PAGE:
Monday, December 3, 2012

LHP Review: Apologetics


Ham, Ken, Bodie Hodge, and Tim Chaffey, Editors. Demolishing Supposed Bible Contradictions, Volume 2: Exploring Forty Alleged Contradictions. Green Forest, AR: Master Books, 2011. 169 Pages. Paper. $12.99. (LHP)


Foster, Bill. Meet the Skeptic: A Field Guide to Faith Conversations. Green Forest, AR: Master Books, 2008, 2012. 142 Pages. Paper. $10.99. (LHP)

Harrison, Matthew C. and John T. Pless, Editors. Women Pastors? The Ordination of Women in Biblical Lutheran Perspective A Collection of Essays (Third Edition). St. Louis: Concordia, 2012 (2008, 2009). 523 Pages. Paper. $39.99. (LHP)

Paustian, Mark A. Prepared to Answer: Telling the Greatest Story Ever Told. Milwaukee: Northwestern Publishing House, 2004. 211 Pages. Paper. $16.50. (P)

Paustian, Mark A. More repared to Answer: Telling the Greatest Story Ever Told. Milwaukee: Northwestern Publishing House, 2004. 242 Pages. Paper. $16.50. (P)

The resources featured here will help you as a Christian to defend the faith once delivered to the saints, including practices that implement what the Bible teaches and are not merely time or culture bound.



The Bible is accurate and without error! Demolishing Supposed Bible Contradictions Volume 2 offers 40 powerful explanations to prove it.
There is an increasing focus in our culture on dismissing the Bible and its authority. Generations of skeptics and the religion of evolution have influenced even some Christian leaders.  By highlighting supposed errors or inconsistencies in the Bible, doubt is created in the minds of believers and stumbling blocks are put up for those trying to present the Gospel. But Biblical evidence disproves the toughest of critics while bringing to light the indestructible power of God's Word. Tim Chaffey, Ken Ham, and Bodie Hodge of Answers in Genesis highlight the answers to these debates and more:

  • Is all Scripture inspired by God, or is some of it the opinion of the writers of Scripture?
  • After His resurrection, did Jesus first appear to the eleven disciples on a mountain in Galilee or in Jerusalem behind closed doors?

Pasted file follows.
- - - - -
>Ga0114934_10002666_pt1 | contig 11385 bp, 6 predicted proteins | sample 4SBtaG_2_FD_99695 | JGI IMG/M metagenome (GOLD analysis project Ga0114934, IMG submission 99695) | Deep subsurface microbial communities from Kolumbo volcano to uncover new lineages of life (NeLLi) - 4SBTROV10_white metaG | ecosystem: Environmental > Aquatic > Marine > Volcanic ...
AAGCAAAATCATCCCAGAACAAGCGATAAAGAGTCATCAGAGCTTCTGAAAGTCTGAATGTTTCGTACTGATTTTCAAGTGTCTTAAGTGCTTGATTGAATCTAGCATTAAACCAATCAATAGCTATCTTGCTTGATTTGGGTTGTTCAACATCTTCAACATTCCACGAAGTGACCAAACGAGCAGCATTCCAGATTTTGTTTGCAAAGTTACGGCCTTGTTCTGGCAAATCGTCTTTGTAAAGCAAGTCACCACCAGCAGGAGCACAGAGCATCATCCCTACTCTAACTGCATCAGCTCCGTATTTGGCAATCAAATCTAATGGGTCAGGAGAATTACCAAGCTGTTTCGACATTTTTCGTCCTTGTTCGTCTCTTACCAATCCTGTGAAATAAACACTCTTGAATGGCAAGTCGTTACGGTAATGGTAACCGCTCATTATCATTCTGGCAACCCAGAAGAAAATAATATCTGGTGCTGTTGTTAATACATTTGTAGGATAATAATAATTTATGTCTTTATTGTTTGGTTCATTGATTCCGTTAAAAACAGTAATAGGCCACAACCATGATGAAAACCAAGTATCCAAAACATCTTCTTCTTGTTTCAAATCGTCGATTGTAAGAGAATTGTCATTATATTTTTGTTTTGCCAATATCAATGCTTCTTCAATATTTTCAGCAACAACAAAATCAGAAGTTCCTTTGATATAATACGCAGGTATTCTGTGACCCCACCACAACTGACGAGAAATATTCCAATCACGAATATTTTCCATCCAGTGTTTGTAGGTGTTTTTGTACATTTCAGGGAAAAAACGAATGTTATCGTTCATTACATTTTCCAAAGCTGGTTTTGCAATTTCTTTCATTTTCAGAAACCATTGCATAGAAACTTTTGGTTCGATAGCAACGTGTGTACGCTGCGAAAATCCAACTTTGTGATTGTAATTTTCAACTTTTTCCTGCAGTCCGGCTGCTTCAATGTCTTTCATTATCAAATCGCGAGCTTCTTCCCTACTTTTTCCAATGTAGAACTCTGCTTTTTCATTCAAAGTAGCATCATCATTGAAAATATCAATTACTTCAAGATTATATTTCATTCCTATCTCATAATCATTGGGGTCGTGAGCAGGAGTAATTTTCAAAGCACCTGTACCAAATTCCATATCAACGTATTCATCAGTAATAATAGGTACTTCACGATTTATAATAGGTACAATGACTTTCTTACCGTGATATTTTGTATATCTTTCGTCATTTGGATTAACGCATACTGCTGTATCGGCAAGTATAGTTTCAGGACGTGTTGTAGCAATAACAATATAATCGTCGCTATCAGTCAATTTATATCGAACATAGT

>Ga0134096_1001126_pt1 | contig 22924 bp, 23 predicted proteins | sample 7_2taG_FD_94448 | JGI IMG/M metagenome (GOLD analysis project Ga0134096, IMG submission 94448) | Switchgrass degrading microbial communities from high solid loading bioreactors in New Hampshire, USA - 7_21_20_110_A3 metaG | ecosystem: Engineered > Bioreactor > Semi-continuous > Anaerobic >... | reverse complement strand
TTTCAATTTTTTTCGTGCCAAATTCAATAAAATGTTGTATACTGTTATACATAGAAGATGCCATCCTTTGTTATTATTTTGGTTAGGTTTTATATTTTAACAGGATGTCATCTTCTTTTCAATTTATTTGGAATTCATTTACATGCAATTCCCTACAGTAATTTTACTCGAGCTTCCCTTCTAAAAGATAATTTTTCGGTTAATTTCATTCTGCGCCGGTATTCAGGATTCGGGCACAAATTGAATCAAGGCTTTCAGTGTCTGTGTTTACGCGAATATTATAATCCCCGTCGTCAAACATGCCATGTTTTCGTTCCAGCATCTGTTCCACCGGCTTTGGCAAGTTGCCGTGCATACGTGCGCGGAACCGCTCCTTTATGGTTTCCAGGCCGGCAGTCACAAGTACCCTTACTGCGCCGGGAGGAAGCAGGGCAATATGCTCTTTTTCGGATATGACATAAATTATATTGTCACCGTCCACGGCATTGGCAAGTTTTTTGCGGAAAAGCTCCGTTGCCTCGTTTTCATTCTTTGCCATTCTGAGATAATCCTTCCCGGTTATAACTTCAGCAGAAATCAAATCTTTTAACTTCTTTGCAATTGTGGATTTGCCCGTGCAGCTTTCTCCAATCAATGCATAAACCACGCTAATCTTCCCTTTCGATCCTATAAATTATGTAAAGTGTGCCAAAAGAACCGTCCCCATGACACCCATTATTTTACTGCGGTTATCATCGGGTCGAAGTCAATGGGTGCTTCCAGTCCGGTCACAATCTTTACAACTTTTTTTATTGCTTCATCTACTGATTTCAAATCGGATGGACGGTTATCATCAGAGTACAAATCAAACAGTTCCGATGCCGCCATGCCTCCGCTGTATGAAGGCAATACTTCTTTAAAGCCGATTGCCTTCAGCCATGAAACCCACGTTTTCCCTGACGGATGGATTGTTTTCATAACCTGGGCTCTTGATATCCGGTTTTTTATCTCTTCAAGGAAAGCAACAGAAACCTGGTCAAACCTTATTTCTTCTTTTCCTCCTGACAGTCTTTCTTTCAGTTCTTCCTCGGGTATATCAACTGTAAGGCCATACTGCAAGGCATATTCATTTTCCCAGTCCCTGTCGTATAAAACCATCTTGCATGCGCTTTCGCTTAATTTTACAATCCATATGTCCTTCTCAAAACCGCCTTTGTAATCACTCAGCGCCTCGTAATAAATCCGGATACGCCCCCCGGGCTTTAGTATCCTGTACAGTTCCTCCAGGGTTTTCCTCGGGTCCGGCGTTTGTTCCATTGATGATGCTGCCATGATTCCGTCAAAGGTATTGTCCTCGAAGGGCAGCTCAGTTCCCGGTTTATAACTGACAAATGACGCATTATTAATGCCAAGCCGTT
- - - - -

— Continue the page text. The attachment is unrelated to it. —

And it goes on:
• Can God be tempted?
  • Why don't Christians follow all the Old Testament laws?

Demolishing Supposed Bible Contradictions Volumes 1 and 2 are must-have references for every believer who wants to have an answer to give to those who ask a reason for their hope (1 Peter 3:15). Join the battle armed with the sword of Spirit, the truth that will defeat the lies aimed for this generation and those to follow. (publisher's website)

We would love to see Volume 1 of Demolishing Supposed Bible Contraditions. For that matter, we'd like to see more than just two volumes in this series!

I will disagree with an approach that tries to please or appease Christian theological camps with mutually-contradictory answers (160, 164). I will rejoice at what Lutheran Christians have in common in the plain Biblical texts and faithful Bible answers that easily demolish "supposed" contradictions with pure reason and the guidance of God the Holy Spirit (e.g., 11ff, 42-43, 97, 121, 132ff, 165, 166ff).

There is a need for more books like this that take the Bible seriously, yet realize that unbelievers and new Christians (and seasoned Saints) sometimes have honest, challening questions. Readers will appreciate God's gift of reason, but appreciate even more God's superior Divine Wisdom, untainted by sin as is our reason.

Master Books also provided us with a fascinating new book on faith conversations with the skeptic.